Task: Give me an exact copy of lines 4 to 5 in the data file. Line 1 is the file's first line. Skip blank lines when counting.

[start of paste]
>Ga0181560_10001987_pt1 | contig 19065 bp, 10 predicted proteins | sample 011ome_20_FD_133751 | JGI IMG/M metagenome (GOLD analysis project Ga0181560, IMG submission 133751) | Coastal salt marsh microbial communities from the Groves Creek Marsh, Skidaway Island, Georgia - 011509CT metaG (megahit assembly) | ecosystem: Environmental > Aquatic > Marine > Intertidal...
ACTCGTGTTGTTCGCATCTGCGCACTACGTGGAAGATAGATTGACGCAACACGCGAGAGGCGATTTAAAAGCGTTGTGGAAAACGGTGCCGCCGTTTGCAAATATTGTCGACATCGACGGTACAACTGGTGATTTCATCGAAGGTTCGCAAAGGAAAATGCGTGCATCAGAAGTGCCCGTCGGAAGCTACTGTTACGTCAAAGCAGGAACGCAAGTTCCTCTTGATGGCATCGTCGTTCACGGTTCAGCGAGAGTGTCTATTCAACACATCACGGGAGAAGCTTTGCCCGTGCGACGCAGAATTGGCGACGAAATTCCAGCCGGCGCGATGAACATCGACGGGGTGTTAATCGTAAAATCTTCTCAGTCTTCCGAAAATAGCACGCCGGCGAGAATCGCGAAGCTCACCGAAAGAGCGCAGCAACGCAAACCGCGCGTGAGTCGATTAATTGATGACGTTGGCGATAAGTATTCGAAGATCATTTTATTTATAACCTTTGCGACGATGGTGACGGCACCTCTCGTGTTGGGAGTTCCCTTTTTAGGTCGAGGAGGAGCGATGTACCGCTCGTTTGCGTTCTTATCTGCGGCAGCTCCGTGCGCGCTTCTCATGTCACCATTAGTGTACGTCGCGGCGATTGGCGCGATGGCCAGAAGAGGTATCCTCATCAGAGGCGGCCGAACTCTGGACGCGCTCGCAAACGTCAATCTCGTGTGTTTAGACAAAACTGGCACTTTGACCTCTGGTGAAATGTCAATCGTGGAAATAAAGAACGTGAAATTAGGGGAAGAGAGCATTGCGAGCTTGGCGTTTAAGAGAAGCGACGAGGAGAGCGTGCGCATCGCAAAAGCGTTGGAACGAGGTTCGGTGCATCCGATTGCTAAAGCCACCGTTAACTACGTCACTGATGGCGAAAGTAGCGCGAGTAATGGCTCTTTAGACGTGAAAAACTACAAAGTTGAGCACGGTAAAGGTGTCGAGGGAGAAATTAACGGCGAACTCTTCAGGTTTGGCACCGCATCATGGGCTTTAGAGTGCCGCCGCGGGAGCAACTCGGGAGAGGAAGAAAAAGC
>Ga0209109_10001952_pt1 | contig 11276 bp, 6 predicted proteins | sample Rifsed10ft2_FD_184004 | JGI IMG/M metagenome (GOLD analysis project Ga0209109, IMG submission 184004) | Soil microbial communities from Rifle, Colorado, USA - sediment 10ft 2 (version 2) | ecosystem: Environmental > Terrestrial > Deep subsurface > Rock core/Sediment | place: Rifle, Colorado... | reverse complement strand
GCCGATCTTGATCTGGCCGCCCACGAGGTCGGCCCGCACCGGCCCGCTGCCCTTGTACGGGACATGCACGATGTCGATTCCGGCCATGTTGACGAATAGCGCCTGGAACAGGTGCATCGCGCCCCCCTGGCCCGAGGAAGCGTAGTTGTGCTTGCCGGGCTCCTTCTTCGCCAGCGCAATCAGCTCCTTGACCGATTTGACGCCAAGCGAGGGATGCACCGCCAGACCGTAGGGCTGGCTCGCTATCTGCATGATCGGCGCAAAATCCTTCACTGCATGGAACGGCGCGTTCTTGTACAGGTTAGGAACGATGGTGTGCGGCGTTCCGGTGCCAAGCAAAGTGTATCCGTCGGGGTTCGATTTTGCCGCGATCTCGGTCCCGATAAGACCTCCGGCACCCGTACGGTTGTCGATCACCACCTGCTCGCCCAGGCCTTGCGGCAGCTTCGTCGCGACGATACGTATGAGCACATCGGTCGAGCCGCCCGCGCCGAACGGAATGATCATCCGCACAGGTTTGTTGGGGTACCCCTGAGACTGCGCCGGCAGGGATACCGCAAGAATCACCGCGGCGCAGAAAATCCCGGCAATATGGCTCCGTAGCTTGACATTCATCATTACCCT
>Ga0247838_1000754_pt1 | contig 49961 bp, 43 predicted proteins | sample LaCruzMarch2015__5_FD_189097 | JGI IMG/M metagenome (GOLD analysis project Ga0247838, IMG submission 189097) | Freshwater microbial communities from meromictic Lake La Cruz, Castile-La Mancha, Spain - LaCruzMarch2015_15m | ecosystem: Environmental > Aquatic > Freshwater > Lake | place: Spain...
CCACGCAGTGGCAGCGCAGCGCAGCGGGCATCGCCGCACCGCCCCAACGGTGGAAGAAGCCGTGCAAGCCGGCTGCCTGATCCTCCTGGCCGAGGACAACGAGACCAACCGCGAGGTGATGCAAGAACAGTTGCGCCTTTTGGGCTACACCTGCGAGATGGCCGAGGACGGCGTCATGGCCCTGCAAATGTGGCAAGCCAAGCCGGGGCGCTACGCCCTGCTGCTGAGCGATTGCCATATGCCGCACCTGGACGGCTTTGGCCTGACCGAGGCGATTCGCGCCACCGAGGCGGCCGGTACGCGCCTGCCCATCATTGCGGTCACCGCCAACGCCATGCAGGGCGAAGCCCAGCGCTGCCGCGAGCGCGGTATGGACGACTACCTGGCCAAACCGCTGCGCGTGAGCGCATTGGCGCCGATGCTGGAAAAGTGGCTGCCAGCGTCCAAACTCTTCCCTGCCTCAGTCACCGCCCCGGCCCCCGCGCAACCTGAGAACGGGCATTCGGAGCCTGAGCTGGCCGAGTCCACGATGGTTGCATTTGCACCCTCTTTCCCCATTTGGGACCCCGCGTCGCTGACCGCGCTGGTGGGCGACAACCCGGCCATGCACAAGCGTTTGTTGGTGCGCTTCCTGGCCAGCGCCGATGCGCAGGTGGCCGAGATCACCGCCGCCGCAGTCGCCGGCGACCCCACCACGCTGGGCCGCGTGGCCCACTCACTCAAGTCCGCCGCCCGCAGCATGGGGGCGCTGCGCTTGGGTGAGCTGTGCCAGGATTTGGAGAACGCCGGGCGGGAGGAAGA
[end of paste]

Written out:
GCCGATCTTGATCTGGCCGCCCACGAGGTCGGCCCGCACCGGCCCGCTGCCCTTGTACGGGACATGCACGATGTCGATTCCGGCCATGTTGACGAATAGCGCCTGGAACAGGTGCATCGCGCCCCCCTGGCCCGAGGAAGCGTAGTTGTGCTTGCCGGGCTCCTTCTTCGCCAGCGCAATCAGCTCCTTGACCGATTTGACGCCAAGCGAGGGATGCACCGCCAGACCGTAGGGCTGGCTCGCTATCTGCATGATCGGCGCAAAATCCTTCACTGCATGGAACGGCGCGTTCTTGTACAGGTTAGGAACGATGGTGTGCGGCGTTCCGGTGCCAAGCAAAGTGTATCCGTCGGGGTTCGATTTTGCCGCGATCTCGGTCCCGATAAGACCTCCGGCACCCGTACGGTTGTCGATCACCACCTGCTCGCCCAGGCCTTGCGGCAGCTTCGTCGCGACGATACGTATGAGCACATCGGTCGAGCCGCCCGCGCCGAACGGAATGATCATCCGCACAGGTTTGTTGGGGTACCCCTGAGACTGCGCCGGCAGGGATACCGCAAGAATCACCGCGGCGCAGAAAATCCCGGCAATATGGCTCCGTAGCTTGACATTCATCATTACCCT
>Ga0247838_1000754_pt1 | contig 49961 bp, 43 predicted proteins | sample LaCruzMarch2015__5_FD_189097 | JGI IMG/M metagenome (GOLD analysis project Ga0247838, IMG submission 189097) | Freshwater microbial communities from meromictic Lake La Cruz, Castile-La Mancha, Spain - LaCruzMarch2015_15m | ecosystem: Environmental > Aquatic > Freshwater > Lake | place: Spain...